370: Youth, Education, and Marginality by Tilleczek and Ferguson
370: Tilleczek, Kate & H. Bruce Ferguson, eds. Youth, Education, and Marginality: Local and Global Expressions. Waterloo, ONT, Canada: Wilfrid Laurier University Press, 2013. 247 pp. ISBN 978-1-55458-634-9.
- 300: Social Sciences
- 370: Education
This is another one of those books that I will trudge through and no one will get very excited about. Editors Kate Tilleczek and H. Bruce Ferguson, in Youth, Education, and Marginality, bring together a collection of essays on social reform and education to highlight the issue of youth marginalization in Canadian schools. Their goal to pair both professionals’ views with that of the children themselves to show that while both groups understand the issues, it is up to everybody else to help them overcome them.
To be fair, I don’t really have a deep understanding of the education system in Canada completely, but the twin issues of privilege and access to education were easy to relate to. In Canada, indigenous populations get the short end of the scholastic stick, with many of their schools existing as run-down shacks. Learning in squalor is no way to convey the virtues of an education. But it’s not just the indigenous that are marginalized in Canadian society. Traditional minorities—gay students, black students, special needs students, and students from poor families—also bear the burden of social ills when it comes to their education.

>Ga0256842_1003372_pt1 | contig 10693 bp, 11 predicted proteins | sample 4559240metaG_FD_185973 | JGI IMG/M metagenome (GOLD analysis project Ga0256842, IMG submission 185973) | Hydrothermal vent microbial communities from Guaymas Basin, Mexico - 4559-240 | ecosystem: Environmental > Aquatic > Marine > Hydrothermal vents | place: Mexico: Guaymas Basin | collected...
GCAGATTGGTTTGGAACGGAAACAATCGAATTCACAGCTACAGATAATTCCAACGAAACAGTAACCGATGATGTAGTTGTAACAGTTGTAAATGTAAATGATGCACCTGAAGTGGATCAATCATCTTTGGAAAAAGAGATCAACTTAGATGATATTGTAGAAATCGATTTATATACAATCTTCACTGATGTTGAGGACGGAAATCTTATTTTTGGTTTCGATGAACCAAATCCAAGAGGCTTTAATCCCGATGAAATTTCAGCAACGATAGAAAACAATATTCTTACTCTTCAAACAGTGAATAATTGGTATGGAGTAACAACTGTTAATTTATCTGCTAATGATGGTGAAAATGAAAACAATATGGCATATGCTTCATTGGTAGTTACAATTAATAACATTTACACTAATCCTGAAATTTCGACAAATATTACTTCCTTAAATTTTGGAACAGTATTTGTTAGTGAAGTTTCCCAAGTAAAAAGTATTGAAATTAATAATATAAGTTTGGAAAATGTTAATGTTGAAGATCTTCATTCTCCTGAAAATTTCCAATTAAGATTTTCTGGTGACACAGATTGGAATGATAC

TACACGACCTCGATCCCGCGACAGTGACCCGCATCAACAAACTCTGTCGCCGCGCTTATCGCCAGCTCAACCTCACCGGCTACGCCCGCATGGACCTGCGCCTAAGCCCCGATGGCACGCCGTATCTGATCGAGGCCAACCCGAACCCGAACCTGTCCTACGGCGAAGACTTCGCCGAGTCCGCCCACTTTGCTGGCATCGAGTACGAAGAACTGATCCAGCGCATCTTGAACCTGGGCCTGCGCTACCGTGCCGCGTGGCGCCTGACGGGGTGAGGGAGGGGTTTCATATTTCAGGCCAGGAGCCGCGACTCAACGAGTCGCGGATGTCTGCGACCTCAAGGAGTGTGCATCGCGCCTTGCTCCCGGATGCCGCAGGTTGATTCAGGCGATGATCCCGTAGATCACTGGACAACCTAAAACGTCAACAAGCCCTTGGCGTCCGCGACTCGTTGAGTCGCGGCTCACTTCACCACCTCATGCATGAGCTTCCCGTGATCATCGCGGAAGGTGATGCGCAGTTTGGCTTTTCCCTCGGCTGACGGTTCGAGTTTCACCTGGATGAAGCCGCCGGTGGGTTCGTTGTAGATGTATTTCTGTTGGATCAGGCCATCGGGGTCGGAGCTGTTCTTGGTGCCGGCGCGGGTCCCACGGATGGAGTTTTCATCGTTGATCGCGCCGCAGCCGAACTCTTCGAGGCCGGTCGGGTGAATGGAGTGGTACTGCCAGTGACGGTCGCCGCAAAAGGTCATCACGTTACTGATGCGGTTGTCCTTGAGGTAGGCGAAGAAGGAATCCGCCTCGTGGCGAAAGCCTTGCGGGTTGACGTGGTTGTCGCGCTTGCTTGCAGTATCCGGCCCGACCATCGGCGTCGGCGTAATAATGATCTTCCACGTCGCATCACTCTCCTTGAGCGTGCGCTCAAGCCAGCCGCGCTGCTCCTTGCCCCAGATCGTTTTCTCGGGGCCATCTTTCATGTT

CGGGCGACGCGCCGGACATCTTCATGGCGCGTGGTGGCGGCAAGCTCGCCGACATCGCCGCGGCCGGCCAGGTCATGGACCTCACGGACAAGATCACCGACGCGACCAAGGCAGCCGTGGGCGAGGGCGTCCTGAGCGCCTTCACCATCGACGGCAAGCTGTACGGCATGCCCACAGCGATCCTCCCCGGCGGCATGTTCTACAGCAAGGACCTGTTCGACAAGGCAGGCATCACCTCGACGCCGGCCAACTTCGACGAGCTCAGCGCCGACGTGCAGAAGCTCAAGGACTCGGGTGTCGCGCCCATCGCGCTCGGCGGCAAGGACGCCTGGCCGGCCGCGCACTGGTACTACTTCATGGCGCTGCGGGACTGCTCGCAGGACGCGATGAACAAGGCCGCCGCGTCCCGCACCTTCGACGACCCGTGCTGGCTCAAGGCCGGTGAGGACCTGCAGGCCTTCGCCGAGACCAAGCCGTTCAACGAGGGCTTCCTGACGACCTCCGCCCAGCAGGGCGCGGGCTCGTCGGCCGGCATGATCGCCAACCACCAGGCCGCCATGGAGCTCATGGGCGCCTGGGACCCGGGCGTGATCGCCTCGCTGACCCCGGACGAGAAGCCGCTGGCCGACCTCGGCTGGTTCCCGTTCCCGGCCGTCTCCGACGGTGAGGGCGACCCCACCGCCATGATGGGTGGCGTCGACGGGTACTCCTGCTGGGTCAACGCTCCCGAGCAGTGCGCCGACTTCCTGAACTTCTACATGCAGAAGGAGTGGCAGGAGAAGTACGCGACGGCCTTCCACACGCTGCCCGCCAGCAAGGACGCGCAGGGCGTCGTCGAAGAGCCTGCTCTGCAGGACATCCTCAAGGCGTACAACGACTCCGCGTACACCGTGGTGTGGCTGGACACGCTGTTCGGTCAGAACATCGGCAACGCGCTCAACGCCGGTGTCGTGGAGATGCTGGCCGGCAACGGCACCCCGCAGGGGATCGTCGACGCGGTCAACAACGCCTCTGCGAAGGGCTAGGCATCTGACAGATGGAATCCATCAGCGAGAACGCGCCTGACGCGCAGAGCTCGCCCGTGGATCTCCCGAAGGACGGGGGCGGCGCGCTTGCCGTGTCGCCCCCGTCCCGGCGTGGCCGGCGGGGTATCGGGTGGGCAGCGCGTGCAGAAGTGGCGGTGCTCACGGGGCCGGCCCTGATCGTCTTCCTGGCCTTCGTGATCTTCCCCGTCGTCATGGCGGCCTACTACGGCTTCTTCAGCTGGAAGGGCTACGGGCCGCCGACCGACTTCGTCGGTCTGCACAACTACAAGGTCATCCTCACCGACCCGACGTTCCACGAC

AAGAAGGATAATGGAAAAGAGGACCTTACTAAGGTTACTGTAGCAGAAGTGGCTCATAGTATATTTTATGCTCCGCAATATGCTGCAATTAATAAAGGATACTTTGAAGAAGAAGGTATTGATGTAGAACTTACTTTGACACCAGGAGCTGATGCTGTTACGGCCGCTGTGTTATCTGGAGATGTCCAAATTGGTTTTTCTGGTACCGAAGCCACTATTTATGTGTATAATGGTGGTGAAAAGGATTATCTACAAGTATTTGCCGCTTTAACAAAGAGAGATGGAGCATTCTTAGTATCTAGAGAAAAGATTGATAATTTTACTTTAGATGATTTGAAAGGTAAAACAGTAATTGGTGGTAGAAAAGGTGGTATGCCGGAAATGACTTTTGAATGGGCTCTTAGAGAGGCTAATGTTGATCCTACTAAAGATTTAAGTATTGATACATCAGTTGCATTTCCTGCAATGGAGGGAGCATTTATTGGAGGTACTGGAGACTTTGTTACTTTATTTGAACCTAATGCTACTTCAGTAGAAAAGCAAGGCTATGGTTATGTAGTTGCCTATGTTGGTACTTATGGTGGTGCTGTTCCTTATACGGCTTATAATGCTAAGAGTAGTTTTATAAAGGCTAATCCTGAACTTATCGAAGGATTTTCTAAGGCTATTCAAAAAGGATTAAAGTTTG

Tilleczek and Ferguson inclusion of artwork, poetry, and conversations from actual youth is especially poignant. Their words and pictures reflect an ongoing issue with education, which usually manifests itself in the high school years in higher drop-out rates and teen pregnancy. Their answer to these issues is an environment where teachers, administrators, parents, and even the students are part of the education process, each hoping gain a bit of equity in the fight for a better tomorrow. While I wouldn’t rush around and recommend this book to everyone I meet, I would say that was unexpectedly eye-opening.